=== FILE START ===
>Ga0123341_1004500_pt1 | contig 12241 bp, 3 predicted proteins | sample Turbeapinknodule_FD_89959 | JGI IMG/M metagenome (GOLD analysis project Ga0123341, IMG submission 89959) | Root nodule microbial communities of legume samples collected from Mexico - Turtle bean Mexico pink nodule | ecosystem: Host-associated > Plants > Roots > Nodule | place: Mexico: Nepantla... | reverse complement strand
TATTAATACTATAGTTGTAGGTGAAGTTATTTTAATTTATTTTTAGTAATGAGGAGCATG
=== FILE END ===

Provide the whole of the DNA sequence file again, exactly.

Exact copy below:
>Ga0123341_1004500_pt1 | contig 12241 bp, 3 predicted proteins | sample Turbeapinknodule_FD_89959 | JGI IMG/M metagenome (GOLD analysis project Ga0123341, IMG submission 89959) | Root nodule microbial communities of legume samples collected from Mexico - Turtle bean Mexico pink nodule | ecosystem: Host-associated > Plants > Roots > Nodule | place: Mexico: Nepantla... | reverse complement strand
TATTAATACTATAGTTGTAGGTGAAGTTATTTTAATTTATTTTTAGTAATGAGGAGCATG